He continued to attack me and I said that he’s a servant of the government. It came to a point where he said to me, you are arrogant and go away from here. I told him this is Sheikh Mo’enes, which is the name of the village, which on its destruction the studio stands. Then he became crazy because they want to hide the name. They don’t want people to know that there was a Palestinian village in this place. They want us to forget that. But when he said to me to go away, I said that I am from the indigenous people and this is my land; I am not colonist here. The origin of the confrontation was that he acts like a master and I am his servant because I am Palestinian. And I refuse to play these power relations. That’s what happened with him. There was a big scandal about it. By the way many Israeli intellectuals and journalists attacked him for being unprofessional in the way he dealt with me. He should have restrained himself and ask questions, not judge what I am saying.
You were harassed in the Canadian airport in Ottawa upon your entrance. What are your comments about that?
I would say that there’s a something crazy going on in all airports over the world, including Canada. When they see an Arab, even an Arab politician, he’s stereotyped immediately and faces bad treatment. I think what happened is part of this atmosphere of Islamphobia, campaign against Arabs and Muslims. I would say that they exaggerate in the airport. Even when I told them I am a politician, member of Knesset and that I will speak in several Universities. This made them more nervous, not less. I don’t know what’s going on. I am not familiar with Canadian politics but I know that this treatment doesn’t represent how Canadian people think.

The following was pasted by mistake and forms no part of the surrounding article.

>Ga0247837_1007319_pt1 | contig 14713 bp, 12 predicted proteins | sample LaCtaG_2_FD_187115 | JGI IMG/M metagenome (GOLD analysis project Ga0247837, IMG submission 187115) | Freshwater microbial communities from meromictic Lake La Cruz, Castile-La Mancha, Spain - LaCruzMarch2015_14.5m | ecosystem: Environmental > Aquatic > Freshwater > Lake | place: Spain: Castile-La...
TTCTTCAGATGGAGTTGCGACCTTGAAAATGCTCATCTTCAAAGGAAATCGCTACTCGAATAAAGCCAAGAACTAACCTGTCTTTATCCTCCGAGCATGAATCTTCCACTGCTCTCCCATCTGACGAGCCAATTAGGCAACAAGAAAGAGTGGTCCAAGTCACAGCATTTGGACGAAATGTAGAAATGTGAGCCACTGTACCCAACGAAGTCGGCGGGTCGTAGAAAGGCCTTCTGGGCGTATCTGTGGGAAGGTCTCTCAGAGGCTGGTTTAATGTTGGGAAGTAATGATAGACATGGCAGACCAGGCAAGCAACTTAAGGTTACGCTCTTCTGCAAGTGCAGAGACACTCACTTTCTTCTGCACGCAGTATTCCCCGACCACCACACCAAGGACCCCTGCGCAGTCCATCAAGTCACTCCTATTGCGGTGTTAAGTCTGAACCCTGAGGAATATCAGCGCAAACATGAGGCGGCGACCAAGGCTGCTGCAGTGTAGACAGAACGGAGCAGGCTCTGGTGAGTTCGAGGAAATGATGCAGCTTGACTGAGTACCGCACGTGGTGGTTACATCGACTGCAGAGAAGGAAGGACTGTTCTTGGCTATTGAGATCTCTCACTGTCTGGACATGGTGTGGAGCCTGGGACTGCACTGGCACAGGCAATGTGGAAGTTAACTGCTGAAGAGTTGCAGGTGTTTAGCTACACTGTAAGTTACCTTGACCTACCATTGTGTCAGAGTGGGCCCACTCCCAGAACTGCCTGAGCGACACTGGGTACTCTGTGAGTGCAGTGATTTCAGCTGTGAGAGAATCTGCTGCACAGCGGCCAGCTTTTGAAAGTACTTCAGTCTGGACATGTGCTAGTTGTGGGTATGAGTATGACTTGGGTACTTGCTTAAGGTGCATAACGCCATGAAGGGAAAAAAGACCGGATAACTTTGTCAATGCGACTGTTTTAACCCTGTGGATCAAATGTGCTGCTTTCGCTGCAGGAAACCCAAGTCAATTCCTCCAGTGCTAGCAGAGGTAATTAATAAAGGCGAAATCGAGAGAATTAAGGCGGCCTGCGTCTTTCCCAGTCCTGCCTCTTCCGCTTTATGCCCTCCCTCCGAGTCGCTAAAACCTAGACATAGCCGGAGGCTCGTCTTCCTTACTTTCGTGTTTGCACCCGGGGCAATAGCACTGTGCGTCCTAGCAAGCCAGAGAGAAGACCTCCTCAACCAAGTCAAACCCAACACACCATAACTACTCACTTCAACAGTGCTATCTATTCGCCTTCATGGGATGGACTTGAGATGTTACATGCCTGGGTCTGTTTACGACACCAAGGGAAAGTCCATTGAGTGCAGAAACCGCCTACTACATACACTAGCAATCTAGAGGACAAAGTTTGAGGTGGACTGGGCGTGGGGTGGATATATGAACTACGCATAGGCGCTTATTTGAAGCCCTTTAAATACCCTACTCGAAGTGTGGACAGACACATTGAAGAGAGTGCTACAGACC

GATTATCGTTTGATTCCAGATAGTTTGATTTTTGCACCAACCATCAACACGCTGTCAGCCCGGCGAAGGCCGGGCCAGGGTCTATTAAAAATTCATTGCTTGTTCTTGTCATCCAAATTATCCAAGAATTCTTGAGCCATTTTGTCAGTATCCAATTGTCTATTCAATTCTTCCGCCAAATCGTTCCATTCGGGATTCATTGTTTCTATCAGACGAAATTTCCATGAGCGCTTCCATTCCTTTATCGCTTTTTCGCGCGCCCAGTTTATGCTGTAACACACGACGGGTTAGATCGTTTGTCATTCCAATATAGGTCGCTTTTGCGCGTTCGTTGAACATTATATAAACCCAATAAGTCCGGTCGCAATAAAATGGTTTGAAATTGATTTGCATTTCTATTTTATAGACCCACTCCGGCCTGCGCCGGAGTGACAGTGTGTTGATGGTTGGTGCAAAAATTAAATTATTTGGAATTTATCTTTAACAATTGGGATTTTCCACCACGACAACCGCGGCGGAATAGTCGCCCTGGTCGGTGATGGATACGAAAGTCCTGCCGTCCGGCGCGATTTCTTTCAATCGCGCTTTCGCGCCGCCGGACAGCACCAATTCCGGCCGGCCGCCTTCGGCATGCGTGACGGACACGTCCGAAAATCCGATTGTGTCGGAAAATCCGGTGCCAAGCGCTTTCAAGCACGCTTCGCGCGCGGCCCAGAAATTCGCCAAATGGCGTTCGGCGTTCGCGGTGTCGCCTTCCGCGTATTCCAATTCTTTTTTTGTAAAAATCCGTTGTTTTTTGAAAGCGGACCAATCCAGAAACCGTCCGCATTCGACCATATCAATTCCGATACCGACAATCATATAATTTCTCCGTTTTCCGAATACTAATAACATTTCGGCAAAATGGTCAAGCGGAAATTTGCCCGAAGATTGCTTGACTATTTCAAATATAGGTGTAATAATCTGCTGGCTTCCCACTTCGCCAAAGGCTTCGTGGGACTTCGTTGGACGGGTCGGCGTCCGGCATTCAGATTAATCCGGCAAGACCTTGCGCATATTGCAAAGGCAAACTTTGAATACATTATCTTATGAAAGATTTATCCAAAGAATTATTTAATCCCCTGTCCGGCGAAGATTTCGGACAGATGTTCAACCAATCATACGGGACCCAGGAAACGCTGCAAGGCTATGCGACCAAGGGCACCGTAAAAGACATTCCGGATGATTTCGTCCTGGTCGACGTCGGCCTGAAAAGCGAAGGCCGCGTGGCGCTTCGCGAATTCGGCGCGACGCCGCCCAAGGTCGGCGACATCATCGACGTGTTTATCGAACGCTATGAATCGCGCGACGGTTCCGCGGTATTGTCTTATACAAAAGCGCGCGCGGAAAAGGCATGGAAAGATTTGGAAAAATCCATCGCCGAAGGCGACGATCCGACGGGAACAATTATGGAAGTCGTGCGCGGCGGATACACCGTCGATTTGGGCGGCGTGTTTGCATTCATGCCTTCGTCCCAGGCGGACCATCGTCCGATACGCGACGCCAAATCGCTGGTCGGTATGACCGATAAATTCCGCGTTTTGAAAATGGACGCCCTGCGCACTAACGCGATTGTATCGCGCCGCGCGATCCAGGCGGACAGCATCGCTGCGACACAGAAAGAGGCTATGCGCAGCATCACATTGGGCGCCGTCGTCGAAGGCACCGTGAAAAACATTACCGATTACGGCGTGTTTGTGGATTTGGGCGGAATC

I used to be student activist, even used to write to newspapers, and I think it’s extremely important that students are active in social, economic and political and cultural issues because universities should not be machines only to produce professionals but to raise human beings to do their duty to community and people all over the world. I think that the solidarity movements in all universities all over the world supporting the Palestinian people give us hope for the future and that government do not represent the young generation and the citizens.
Some argue that having you come here and speak is a form of democracy. Do you face any repercussions in talking about how Israel is an apartheid state?
Before coming, there was an attack on me in an Israeli newspaper. Many Israeli politicians said I should be forbidden from going abroad. Others said that I should be treated as a traitor and punished, and there were many attacks from MPs and Israeli politicians. But this is part of our struggle and our confrontation with Israeli policies. You mentioned that the fact that I am here may mean something about Israeli democracy. A question like this was raised in the Knesset last time I spoke about how Israel stole 90% of Palestinian land. I told them take your democracy and give me my land. We want the land